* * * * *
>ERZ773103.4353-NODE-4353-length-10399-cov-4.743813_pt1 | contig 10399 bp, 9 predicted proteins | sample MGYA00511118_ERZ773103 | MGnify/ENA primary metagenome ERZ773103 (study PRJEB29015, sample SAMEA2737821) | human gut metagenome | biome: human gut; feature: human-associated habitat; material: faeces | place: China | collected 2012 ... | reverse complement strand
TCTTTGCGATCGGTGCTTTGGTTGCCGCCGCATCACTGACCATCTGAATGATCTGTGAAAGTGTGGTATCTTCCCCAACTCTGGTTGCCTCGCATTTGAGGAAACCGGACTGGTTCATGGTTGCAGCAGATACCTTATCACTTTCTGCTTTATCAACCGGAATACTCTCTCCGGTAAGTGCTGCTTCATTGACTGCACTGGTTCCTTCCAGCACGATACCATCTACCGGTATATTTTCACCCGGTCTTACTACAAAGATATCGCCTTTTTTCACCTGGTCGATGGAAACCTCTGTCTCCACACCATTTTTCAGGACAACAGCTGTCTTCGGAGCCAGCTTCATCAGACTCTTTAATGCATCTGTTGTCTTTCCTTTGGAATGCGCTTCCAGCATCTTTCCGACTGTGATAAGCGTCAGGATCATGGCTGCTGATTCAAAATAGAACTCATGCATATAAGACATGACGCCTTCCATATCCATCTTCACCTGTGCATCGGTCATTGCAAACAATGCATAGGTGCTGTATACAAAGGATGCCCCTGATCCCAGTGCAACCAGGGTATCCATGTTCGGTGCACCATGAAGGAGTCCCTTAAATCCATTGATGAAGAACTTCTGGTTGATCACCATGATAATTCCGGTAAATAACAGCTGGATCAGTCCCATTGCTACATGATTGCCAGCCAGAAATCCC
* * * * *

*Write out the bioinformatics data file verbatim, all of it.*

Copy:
>ERZ773103.4353-NODE-4353-length-10399-cov-4.743813_pt1 | contig 10399 bp, 9 predicted proteins | sample MGYA00511118_ERZ773103 | MGnify/ENA primary metagenome ERZ773103 (study PRJEB29015, sample SAMEA2737821) | human gut metagenome | biome: human gut; feature: human-associated habitat; material: faeces | place: China | collected 2012 ... | reverse complement strand
TCTTTGCGATCGGTGCTTTGGTTGCCGCCGCATCACTGACCATCTGAATGATCTGTGAAAGTGTGGTATCTTCCCCAACTCTGGTTGCCTCGCATTTGAGGAAACCGGACTGGTTCATGGTTGCAGCAGATACCTTATCACTTTCTGCTTTATCAACCGGAATACTCTCTCCGGTAAGTGCTGCTTCATTGACTGCACTGGTTCCTTCCAGCACGATACCATCTACCGGTATATTTTCACCCGGTCTTACTACAAAGATATCGCCTTTTTTCACCTGGTCGATGGAAACCTCTGTCTCCACACCATTTTTCAGGACAACAGCTGTCTTCGGAGCCAGCTTCATCAGACTCTTTAATGCATCTGTTGTCTTTCCTTTGGAATGCGCTTCCAGCATCTTTCCGACTGTGATAAGCGTCAGGATCATGGCTGCTGATTCAAAATAGAACTCATGCATATAAGACATGACGCCTTCCATATCCATCTTCACCTGTGCATCGGTCATTGCAAACAATGCATAGGTGCTGTATACAAAGGATGCCCCTGATCCCAGTGCAACCAGGGTATCCATGTTCGGTGCACCATGAAGGAGTCCCTTAAATCCATTGATGAAGAACTTCTGGTTGATCACCATGATAATTCCGGTAAATAACAGCTGGATCAGTCCCATTGCTACATGATTGCCAGCCAGAAATCCC